Why do you hunt or fish? How about your friend — what’s her reason? Is it for the meat, the recreation, or maybe it’s a way to connect with family and friends.
Responsive Management, an outdoor recreation research and survey organization, recently published the results of its study analyzing why hunter numbers had climbed in recent years in the United States. The survey was based on the fact that between 2006 and 2011, hunting participation among Americans increased 9 percent and fishing participation increased 11 percent, according to the U.S. Fish and Wildlife Service’s 2011 survey.
Any guesses on what the No. 1 reason was for the climb in participation? Surprisingly, it was the recession.
In one respect, it’s understandable that more people might hunt or fish to acquire meat — a way to save money on the grocery bill if times were hard, and that’s partly what Responsive Management found. A hunter who was underemployed or unemployed may have had more time to hunt.
The No. 2 reason for an increase in the number of hunters was because some people were making more money. That sounds contrary to the No. 1 reason. But if some folks had more money to spend and went on more hunting and fishing trips, then that may make sense. With extra money in the bank, it was time to take that hunting trip to Alaska or Canada that had been put off. Or maybe because of the recession, prices fell and trips were a bargain.
The third-most popular reason for an increase in hunter numbers may take some people by surprise — the locavore movement. A locavore is someone who tries to eat meat, vegetables and other foods that are produced within locally or within 50 to 100 miles. The term was coined in 2007 and has gained currency among individuals trying to eat more organic and chemical-free foods.
In a wrap-up of the Responsive Management survey, it noted, “When hunters in the survey were read a list of factors that may have influenced them to go hunting, the top factor that was a major or minor influence was interest in hunting as a source of natural or ‘green’ food, with 68 percent of hunters naming this as an influence.
“When a similar list was read to anglers, 51 percent said that fishing as a natural or ‘green’ food source was an influence in their decision to go fishing.
By looking deeper into its data, Responsive Management found that female hunters appear to be substantially more likely to choose “for the meat.” Fifty-five percent of female hunters chose “for the meat,” compared to just 27 percent of male hunters.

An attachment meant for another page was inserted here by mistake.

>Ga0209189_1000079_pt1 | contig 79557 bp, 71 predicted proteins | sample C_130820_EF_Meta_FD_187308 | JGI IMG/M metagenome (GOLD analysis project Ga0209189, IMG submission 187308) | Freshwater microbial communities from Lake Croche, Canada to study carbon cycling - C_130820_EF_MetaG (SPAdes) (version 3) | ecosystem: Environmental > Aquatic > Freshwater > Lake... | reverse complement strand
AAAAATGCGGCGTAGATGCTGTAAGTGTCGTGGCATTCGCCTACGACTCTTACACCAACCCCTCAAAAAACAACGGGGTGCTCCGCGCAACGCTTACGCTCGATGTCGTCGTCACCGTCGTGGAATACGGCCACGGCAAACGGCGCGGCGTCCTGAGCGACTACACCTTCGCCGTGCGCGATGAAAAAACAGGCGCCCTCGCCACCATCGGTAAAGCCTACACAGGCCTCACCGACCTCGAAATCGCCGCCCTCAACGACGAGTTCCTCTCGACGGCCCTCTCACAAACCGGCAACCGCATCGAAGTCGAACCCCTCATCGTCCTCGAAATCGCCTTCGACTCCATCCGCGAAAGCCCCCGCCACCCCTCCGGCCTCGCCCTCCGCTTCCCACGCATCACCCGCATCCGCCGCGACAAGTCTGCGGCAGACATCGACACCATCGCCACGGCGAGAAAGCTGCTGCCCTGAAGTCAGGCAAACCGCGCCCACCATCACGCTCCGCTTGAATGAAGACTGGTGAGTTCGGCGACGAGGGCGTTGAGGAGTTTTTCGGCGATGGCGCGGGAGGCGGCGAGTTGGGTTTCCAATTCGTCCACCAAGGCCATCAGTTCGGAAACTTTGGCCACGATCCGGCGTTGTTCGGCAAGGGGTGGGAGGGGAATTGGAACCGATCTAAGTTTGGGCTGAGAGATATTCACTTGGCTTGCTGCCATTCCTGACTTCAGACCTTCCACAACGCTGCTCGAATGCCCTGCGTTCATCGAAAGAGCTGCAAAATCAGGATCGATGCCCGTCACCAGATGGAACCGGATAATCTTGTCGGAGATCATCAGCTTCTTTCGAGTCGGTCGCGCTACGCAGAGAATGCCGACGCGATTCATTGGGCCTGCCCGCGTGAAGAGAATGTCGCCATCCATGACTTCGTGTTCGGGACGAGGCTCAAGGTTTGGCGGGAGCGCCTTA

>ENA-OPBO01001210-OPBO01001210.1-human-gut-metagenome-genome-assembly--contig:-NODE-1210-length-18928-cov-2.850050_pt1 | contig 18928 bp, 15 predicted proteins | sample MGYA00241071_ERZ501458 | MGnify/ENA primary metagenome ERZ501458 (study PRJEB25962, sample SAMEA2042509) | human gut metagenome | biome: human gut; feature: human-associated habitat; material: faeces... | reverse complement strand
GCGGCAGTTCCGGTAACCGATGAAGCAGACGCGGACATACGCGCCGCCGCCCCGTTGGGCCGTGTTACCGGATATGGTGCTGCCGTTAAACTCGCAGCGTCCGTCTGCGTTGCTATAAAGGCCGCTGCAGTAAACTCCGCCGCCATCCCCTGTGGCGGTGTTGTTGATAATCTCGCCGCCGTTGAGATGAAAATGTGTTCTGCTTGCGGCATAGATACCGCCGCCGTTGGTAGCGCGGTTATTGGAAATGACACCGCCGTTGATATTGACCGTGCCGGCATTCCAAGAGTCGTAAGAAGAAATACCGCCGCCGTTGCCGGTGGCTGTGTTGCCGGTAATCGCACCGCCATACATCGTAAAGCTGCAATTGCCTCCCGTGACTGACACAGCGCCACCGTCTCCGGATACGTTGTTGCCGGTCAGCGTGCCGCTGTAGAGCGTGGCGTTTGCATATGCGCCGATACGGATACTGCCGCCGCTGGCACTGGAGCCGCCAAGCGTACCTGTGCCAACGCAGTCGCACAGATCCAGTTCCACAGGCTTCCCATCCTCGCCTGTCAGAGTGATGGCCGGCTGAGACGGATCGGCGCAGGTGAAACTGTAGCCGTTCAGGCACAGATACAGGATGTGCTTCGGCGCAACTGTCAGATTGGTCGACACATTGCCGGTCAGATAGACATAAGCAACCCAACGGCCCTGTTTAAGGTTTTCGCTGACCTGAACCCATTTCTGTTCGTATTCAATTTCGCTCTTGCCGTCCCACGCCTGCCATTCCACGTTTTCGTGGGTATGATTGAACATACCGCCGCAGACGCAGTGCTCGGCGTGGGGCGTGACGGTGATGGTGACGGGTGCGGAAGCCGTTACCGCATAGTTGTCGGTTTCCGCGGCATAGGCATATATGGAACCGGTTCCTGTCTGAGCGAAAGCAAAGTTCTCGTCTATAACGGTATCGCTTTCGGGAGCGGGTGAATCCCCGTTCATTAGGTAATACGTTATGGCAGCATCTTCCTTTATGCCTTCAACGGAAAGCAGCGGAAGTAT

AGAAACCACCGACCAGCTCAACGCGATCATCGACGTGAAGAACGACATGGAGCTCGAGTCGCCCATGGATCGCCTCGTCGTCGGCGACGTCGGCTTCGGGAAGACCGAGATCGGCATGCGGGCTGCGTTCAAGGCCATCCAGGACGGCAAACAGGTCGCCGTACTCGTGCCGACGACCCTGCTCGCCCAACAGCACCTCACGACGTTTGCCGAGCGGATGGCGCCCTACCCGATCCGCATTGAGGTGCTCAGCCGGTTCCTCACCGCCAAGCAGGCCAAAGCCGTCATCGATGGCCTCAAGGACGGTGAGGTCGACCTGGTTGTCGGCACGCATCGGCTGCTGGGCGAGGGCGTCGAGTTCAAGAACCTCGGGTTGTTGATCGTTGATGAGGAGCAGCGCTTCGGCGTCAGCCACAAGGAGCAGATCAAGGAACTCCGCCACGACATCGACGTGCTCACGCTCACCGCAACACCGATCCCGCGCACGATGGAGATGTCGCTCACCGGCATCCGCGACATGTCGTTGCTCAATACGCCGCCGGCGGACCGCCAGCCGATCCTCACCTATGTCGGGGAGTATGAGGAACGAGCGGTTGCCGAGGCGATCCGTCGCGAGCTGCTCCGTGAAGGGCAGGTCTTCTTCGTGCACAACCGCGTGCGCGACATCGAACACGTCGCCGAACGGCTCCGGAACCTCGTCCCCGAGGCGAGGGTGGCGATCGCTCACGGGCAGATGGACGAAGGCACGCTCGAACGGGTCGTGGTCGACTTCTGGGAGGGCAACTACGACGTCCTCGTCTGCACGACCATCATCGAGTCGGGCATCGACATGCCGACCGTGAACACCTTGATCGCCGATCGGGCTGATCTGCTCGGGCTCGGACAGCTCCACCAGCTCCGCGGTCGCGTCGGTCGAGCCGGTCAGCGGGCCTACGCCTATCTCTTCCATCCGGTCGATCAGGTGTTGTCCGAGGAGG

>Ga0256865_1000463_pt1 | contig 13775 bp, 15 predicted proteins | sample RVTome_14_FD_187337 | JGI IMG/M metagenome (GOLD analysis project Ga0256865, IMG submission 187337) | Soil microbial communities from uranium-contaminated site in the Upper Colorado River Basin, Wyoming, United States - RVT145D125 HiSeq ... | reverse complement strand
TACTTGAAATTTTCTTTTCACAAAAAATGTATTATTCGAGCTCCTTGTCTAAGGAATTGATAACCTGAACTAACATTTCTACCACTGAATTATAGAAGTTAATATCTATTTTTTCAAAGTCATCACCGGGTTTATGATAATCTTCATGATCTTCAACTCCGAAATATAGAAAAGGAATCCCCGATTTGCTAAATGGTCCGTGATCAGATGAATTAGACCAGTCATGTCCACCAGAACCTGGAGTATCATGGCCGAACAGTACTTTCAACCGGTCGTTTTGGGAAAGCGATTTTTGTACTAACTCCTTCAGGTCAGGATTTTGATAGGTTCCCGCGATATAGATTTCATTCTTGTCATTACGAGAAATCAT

Finally, in an open-ended question — where no answer set was read and respondents could name anything that came to mind — 56 percent of hunters said they hunted for food, and 32 percent of anglers fished for fresh fish to eat.
If hunters and anglers had been asked 40 years ago about the reasons they fished or hunted, I’m betting a stronger majority would have said it was for the meat. Few folks practiced catch-and-release fishing when I was young, and deer and elk were still scarce enough that hunting for trophies was rare. Instead, most people were what we called “meat hunters” as opposed to “horn hunters.”
Farther down the list, the survey found that fish and wildlife agency recruitment, retention and access programs were helping to boost hunter and angler numbers.
“Access is one of the most important issues that acts as a constraint to hunters; when access is good, participation is unimpeded,” the survey said.
The No. 6 reason for a jump in hunter and angler numbers was fish and wildlife agency marketing efforts as well as changes in licenses to make the buyer perceive that the licenses are a better deal.
Key groups were driving the increases, including current and longtime hunters and anglers participating more often, returning military personnel resuming their participation, the reactivation of former and lapsed hunters and anglers, and new female participants.
Compared to established hunters, “the new/returning hunters were slightly more often female, are somewhat younger, are more often in the military or college, are slightly more suburban, have not been living in the same state for as long, and are more often hunting with friends.
“Likewise, compared to established anglers, the group of new/returning anglers again are slightly more often female, are markedly more often retired with new free time, are slightly more often identifying themselves as homemakers, are slightly more suburban, have not been living in the same state for as long, and are more devoted to fishing in freshwater.”
To collect its data, Responsive Management conducted personal interviews and surveys with state agency personnel, reviewed license sales data and past hunting and fishing participation, and conducted more than 1,400 interviews in 10 states over an 18-month period.